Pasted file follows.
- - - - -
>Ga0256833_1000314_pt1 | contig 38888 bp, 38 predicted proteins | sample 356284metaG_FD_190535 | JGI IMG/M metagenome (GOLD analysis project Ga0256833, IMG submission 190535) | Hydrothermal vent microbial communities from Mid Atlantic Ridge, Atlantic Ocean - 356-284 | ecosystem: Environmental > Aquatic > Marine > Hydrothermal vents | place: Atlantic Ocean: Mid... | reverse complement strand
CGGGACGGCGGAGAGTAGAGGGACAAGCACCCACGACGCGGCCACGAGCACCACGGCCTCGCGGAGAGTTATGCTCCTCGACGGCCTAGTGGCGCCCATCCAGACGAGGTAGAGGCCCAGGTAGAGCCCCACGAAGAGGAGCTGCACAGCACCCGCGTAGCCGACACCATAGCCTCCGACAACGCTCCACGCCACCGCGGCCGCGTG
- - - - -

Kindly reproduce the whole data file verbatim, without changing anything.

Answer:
>Ga0256833_1000314_pt1 | contig 38888 bp, 38 predicted proteins | sample 356284metaG_FD_190535 | JGI IMG/M metagenome (GOLD analysis project Ga0256833, IMG submission 190535) | Hydrothermal vent microbial communities from Mid Atlantic Ridge, Atlantic Ocean - 356-284 | ecosystem: Environmental > Aquatic > Marine > Hydrothermal vents | place: Atlantic Ocean: Mid... | reverse complement strand
CGGGACGGCGGAGAGTAGAGGGACAAGCACCCACGACGCGGCCACGAGCACCACGGCCTCGCGGAGAGTTATGCTCCTCGACGGCCTAGTGGCGCCCATCCAGACGAGGTAGAGGCCCAGGTAGAGCCCCACGAAGAGGAGCTGCACAGCACCCGCGTAGCCGACACCATAGCCTCCGACAACGCTCCACGCCACCGCGGCCGCGTG